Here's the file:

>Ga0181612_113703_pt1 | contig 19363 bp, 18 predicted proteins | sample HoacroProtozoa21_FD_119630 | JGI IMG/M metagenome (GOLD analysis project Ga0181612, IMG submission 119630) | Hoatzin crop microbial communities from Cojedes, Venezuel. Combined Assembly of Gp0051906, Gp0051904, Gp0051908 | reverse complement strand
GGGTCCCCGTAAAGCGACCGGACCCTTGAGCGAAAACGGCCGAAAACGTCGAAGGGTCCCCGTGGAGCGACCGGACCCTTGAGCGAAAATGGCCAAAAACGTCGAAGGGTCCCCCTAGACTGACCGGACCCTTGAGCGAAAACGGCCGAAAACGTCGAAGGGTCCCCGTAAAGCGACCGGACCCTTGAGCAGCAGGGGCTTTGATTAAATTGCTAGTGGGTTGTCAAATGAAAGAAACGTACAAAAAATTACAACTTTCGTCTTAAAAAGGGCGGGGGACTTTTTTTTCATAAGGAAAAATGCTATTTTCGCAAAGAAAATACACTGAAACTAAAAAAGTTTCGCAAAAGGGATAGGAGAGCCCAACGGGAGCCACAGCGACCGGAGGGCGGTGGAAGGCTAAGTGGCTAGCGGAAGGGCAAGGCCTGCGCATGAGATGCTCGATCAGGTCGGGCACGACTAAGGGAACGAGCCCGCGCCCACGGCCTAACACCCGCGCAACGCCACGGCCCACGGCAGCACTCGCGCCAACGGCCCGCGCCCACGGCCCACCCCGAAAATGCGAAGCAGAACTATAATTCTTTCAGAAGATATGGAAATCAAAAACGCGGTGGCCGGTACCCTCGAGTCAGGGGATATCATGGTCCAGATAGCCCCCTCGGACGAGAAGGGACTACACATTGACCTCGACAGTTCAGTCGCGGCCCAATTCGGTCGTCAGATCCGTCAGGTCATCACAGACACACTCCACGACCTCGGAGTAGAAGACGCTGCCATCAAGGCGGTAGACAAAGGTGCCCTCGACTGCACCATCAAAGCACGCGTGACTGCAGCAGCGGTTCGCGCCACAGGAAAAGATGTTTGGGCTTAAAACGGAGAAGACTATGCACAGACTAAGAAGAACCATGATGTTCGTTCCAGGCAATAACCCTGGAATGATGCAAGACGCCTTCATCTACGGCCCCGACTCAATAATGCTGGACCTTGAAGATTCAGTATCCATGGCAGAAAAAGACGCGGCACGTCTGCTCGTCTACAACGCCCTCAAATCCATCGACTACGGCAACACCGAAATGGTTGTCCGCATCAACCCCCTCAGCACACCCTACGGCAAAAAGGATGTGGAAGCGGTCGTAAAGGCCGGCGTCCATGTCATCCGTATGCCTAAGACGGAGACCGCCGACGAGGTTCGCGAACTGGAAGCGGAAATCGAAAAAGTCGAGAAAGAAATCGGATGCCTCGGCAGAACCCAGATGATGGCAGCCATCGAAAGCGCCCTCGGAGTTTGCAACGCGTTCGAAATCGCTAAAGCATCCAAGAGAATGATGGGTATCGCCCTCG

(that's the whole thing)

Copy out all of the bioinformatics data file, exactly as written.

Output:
>Ga0181612_113703_pt1 | contig 19363 bp, 18 predicted proteins | sample HoacroProtozoa21_FD_119630 | JGI IMG/M metagenome (GOLD analysis project Ga0181612, IMG submission 119630) | Hoatzin crop microbial communities from Cojedes, Venezuel. Combined Assembly of Gp0051906, Gp0051904, Gp0051908 | reverse complement strand
GGGTCCCCGTAAAGCGACCGGACCCTTGAGCGAAAACGGCCGAAAACGTCGAAGGGTCCCCGTGGAGCGACCGGACCCTTGAGCGAAAATGGCCAAAAACGTCGAAGGGTCCCCCTAGACTGACCGGACCCTTGAGCGAAAACGGCCGAAAACGTCGAAGGGTCCCCGTAAAGCGACCGGACCCTTGAGCAGCAGGGGCTTTGATTAAATTGCTAGTGGGTTGTCAAATGAAAGAAACGTACAAAAAATTACAACTTTCGTCTTAAAAAGGGCGGGGGACTTTTTTTTCATAAGGAAAAATGCTATTTTCGCAAAGAAAATACACTGAAACTAAAAAAGTTTCGCAAAAGGGATAGGAGAGCCCAACGGGAGCCACAGCGACCGGAGGGCGGTGGAAGGCTAAGTGGCTAGCGGAAGGGCAAGGCCTGCGCATGAGATGCTCGATCAGGTCGGGCACGACTAAGGGAACGAGCCCGCGCCCACGGCCTAACACCCGCGCAACGCCACGGCCCACGGCAGCACTCGCGCCAACGGCCCGCGCCCACGGCCCACCCCGAAAATGCGAAGCAGAACTATAATTCTTTCAGAAGATATGGAAATCAAAAACGCGGTGGCCGGTACCCTCGAGTCAGGGGATATCATGGTCCAGATAGCCCCCTCGGACGAGAAGGGACTACACATTGACCTCGACAGTTCAGTCGCGGCCCAATTCGGTCGTCAGATCCGTCAGGTCATCACAGACACACTCCACGACCTCGGAGTAGAAGACGCTGCCATCAAGGCGGTAGACAAAGGTGCCCTCGACTGCACCATCAAAGCACGCGTGACTGCAGCAGCGGTTCGCGCCACAGGAAAAGATGTTTGGGCTTAAAACGGAGAAGACTATGCACAGACTAAGAAGAACCATGATGTTCGTTCCAGGCAATAACCCTGGAATGATGCAAGACGCCTTCATCTACGGCCCCGACTCAATAATGCTGGACCTTGAAGATTCAGTATCCATGGCAGAAAAAGACGCGGCACGTCTGCTCGTCTACAACGCCCTCAAATCCATCGACTACGGCAACACCGAAATGGTTGTCCGCATCAACCCCCTCAGCACACCCTACGGCAAAAAGGATGTGGAAGCGGTCGTAAAGGCCGGCGTCCATGTCATCCGTATGCCTAAGACGGAGACCGCCGACGAGGTTCGCGAACTGGAAGCGGAAATCGAAAAAGTCGAGAAAGAAATCGGATGCCTCGGCAGAACCCAGATGATGGCAGCCATCGAAAGCGCCCTCGGAGTTTGCAACGCGTTCGAAATCGCTAAAGCATCCAAGAGAATGATGGGTATCGCCCTCG